10 Things That Make Oregon, Ohio A Pretty Much Okay Place To Live

10 Things That Make Oregon, Ohio A Pretty Much Okay Place To Live

Let's be real- who wouldn't want to live here?

Actually, maybe we should stick with five. I love Oregon just as much as everyone else growing up there, but ten is a bit of a stretch.

1. Proximity to Toledo

This one is kind of cheating because it's not technically something in Oregon, but without Toledo nearby, Oregon wouldn't have much going for it...

2. Stores

I mean, we have a Walmart. What more could you ask for?

3. Metroparks

Maumee Bay is a highlight of Oregon. Yeah, there are usually signs warning you to stay out of the water for one reason or another, and the thought of going to the beach is nice. Let's not get greedy.

4. Schools

I may have done my fair share of complaining about school, but I honestly did learn a lot from some great teachers. Moreover, my education sent me out of Oregon to go to college, so I really can't complain now.

5. Restaurants

Psh, no, we do not get tired of going to the same three restaurants all the time! We go there because we love the food and company, not because there are no other options!

Cover Image Credit: Wikipedia

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Meet The College Student Who Took A Solo Road Trip Across The United States

With only a cooler, a bag of electronics, and a bag of clothes, Alex Kim embarked on the trip of a lifetime.


Not many college students can say that they've taken a road trip across the United States. Even fewer can say that they've gone on that journey alone.

However, Alex Kim can say that within one month, he drove from the east coast to the west coast of the United States by himself. And he made sure to hit all the major attractions on the way.

You name it — the White House, Cloud Gate, the Grand Canyon, Mount Rushmore, and Yosemite — Kim has been to all those places.

Kim is currently a senior at the University of North Carolina at Charlotte, majoring in religious studies with a minor in human rights. He plans to attend law school in the fall of 2019. So, he knew that if he wanted to take a trip across the states, the summer of 2018 would be the perfect time.

Courtesy of Alex Kim

I had the opportunity to meet Kim when he briefly stopped by Lawrence, Kansas, near the final stretch of his journey. When he told me about his trip, I was baffled, intrigued, and impressed all at once.

To take a long road trip with friends is one thing, but to take a month-long road trip by himself is an entirely different story.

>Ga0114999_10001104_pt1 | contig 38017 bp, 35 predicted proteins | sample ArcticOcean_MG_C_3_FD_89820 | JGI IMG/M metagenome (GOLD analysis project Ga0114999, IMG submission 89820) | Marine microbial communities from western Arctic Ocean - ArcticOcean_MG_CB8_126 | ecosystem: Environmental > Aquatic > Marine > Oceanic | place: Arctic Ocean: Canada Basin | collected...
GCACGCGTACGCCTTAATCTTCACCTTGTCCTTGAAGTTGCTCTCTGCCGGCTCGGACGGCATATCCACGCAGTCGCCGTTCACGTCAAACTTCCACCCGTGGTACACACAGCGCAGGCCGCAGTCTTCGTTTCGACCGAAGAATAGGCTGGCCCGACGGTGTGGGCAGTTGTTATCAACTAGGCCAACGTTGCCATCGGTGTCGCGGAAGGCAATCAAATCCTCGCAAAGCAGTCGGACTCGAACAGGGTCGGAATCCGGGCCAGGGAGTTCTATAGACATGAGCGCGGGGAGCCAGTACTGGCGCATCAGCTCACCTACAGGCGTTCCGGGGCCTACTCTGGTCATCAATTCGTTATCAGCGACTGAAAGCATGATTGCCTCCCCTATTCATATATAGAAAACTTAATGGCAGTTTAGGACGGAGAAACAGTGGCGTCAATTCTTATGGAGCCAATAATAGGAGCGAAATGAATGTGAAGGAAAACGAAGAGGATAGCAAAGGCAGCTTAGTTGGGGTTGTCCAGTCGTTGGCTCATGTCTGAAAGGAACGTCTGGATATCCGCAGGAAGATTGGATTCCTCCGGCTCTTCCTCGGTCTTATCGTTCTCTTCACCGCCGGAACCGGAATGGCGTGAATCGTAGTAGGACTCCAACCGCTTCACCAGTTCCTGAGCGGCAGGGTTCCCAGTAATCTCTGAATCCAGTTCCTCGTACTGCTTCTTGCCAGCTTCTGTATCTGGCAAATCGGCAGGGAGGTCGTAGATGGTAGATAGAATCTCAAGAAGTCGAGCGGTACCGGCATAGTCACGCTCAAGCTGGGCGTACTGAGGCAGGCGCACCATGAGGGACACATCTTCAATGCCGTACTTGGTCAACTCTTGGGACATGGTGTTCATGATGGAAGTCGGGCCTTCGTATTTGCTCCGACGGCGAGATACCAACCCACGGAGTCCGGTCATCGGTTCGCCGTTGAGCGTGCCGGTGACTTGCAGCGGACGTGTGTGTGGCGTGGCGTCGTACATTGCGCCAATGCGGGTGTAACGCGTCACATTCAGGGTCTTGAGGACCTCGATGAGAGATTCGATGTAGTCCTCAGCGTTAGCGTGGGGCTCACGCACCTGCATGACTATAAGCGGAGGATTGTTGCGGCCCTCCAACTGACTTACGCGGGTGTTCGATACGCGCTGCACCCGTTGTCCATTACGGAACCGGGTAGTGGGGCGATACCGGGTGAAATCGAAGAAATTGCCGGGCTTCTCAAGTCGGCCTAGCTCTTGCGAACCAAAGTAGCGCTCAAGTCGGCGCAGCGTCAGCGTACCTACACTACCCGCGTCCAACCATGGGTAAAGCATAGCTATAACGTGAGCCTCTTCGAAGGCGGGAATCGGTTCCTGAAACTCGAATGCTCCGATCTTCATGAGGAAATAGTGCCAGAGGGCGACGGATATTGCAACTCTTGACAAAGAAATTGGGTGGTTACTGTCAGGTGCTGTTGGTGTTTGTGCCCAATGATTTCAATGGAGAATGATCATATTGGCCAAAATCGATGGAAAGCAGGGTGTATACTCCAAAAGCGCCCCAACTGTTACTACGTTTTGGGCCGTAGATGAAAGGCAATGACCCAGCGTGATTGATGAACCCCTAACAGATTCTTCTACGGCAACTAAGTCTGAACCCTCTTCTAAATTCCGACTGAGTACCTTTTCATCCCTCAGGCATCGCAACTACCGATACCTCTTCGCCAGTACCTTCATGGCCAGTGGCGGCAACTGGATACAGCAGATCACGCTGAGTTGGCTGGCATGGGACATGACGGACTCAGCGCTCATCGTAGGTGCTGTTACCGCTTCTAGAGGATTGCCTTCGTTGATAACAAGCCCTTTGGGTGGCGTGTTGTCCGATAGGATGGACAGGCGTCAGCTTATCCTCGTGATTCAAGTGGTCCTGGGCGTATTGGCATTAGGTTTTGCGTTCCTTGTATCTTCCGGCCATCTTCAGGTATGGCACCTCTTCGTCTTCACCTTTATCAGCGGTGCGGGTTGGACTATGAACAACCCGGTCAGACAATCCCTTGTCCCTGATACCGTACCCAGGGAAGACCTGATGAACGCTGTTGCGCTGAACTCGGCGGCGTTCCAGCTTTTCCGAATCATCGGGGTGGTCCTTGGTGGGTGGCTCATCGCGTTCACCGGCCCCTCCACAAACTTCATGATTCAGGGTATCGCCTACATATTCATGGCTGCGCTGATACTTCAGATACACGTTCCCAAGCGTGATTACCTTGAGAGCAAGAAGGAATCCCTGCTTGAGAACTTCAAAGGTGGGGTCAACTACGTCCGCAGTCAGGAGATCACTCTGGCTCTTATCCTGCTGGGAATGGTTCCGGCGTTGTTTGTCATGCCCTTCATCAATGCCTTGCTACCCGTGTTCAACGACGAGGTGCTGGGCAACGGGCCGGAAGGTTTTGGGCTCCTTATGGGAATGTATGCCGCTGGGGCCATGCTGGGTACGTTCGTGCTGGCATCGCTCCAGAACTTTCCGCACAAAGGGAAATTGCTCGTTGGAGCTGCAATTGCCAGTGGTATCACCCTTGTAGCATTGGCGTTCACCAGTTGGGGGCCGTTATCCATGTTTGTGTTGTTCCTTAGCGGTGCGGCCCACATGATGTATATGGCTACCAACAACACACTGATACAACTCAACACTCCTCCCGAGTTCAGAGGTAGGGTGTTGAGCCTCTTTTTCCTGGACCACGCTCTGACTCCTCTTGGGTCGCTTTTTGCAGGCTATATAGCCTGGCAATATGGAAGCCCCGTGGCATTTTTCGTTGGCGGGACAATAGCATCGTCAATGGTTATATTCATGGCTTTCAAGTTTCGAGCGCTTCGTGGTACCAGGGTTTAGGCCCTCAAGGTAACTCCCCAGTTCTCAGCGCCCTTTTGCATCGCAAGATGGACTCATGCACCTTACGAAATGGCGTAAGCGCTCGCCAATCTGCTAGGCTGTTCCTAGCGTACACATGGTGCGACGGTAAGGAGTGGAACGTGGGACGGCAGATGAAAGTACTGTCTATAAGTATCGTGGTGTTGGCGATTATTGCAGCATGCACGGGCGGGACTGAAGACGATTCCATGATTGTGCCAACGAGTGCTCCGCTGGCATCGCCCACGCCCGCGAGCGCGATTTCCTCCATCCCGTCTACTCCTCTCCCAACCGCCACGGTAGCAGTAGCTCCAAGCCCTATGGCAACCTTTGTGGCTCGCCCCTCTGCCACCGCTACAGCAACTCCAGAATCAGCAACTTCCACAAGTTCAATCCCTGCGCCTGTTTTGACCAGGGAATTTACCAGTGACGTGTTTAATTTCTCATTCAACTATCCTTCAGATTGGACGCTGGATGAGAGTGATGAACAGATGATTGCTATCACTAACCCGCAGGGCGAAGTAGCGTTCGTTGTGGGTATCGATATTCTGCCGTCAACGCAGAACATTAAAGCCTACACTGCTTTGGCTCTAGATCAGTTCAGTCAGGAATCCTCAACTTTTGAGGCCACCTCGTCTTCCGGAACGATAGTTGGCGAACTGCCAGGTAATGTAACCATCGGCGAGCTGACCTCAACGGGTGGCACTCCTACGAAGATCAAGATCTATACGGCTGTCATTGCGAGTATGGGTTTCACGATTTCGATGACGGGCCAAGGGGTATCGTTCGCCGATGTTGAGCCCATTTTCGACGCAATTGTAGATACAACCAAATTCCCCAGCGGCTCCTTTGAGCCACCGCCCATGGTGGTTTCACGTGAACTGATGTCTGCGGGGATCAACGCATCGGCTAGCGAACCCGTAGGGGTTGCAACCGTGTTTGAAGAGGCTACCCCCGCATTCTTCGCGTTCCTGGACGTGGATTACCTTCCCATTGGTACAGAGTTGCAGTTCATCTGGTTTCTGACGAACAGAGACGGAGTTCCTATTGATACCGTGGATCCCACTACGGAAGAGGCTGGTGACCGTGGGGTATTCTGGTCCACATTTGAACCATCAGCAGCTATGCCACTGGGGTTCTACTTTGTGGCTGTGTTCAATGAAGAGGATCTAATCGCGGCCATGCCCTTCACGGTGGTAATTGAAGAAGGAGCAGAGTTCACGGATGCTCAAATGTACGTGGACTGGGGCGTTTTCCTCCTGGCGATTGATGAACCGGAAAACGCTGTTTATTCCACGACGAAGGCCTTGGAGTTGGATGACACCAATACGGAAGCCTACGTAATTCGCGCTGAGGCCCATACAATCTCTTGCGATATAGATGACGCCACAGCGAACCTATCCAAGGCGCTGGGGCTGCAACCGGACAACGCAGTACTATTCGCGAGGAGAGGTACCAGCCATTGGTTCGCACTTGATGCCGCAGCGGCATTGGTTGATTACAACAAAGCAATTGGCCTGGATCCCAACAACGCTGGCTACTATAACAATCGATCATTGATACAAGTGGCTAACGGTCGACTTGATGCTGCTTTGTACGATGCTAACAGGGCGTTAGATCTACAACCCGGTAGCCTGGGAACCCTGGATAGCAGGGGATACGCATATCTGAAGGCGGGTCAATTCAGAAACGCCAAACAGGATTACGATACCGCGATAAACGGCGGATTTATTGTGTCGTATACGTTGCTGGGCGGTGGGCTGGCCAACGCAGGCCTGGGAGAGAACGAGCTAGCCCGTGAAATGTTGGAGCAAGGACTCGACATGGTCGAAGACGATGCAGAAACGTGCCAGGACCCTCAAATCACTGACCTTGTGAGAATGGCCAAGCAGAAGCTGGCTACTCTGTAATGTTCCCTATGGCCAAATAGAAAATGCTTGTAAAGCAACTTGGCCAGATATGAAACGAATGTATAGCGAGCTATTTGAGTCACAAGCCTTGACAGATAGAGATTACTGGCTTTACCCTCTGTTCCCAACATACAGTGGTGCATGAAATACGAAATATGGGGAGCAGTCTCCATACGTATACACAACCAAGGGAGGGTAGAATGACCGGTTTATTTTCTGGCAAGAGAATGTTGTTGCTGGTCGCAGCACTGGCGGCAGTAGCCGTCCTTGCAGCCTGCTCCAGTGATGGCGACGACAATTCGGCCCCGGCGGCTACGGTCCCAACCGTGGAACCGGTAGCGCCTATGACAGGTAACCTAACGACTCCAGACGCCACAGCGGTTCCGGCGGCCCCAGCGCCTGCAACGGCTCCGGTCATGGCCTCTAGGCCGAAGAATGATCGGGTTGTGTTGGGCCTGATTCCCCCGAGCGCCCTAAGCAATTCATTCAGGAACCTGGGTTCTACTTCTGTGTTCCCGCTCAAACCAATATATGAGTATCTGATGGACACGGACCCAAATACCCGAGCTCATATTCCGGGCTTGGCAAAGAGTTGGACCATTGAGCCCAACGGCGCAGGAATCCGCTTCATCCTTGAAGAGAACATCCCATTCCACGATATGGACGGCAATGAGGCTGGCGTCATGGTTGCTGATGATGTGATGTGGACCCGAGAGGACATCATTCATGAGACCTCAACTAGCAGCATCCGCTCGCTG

Kim said he simply wanted to meet people. He had the opportunity to meet other brothers in his fraternity, Pi Alpha Phi, and made quite a few friends (myself included!) on the way. He also visited family friends and people that he knew through Greek life.

Besides meeting people, this trip also consisted mostly of driving an 6-8 hours per day, listening to educational podcasts, and traveling to national parks, monuments, and memorials. He even bought along a burner and pot to cook ramen noodles in the national parks. Kim called these meals his "ramen adventures."

Courtesy of Alex Kim

Kim said this trip was extremely of out of his comfort zone, but it helped that he went alone because he was able to set his own schedules, plan his own routes, and do everything at his own discretion.

When asked about why he decided to go alone, Kim said "Going with someone else means that I will spend way more money than I should… If I went with another person, I also have to cater sleeping accommodations as well."

There were many times where Kim simply slept in his car because he didn't know anyone in the area, or he didn't want to pay for a hotel or Airbnb. But he didn't have to sleep in his car the whole trip. Half the time, he had friends or family members who were willing to house him for a night or so.

In addition, going alone gave Kim a lot of time to reflect on his past and what's to come in his future.

"I can't tell you how many times I thought of what my next chapter of life will be," Kim said.

However, going alone also presented its fair share of obstacles. Some difficulties included bad weather, over exhaustion, too much caffeine, and lack of sleep and nutritious food. One of the biggest problems that he faced was loneliness.

Kim admitted that there were periods of time where he felt extremely lonely. When he knew that he wasn't going to see people for a while, he would call his parents in the morning to tell them where he had been and that he was doing well.

There was one instance where he was first traveling to a national park, Yellowstone Park, and he internally freaked out. For the most part, Kim heard nothing but complete radio silence because there was no reception. Kim said that he felt scared because he wasn't in control of his loneliness.

Aside from those challenges, Kim was glad to say that the road trip went well, and he didn't have any car trouble.

For him, some notable locations were New York City and Los Angeles. Kim didn't really go to L.A. for sightseeing, but rather to pay his respects to an old mentor who passed away. Even though he explored much of nature and national parks, he said that the most breathtaking view was not in fact at a national park, but at a family friend's farm in Harlington, Nebraska.

Courtesy of Alex Kim

"I never thought I would say this, but I really enjoyed the countryside in Nebraska. Being away from the city lights, it was very peaceful and quiet. The sunset was breathtaking," he said.

Overall, Kim approximated that he traveled across the United States for a grand total of 9,700 miles, and despite some challenges, he really enjoyed this trip. He met new and old people and witnessed stunning views that he wouldn't have seen back in North Carolina. As a lone traveler, Kim practiced humility and now sees the world with a fresh perspective.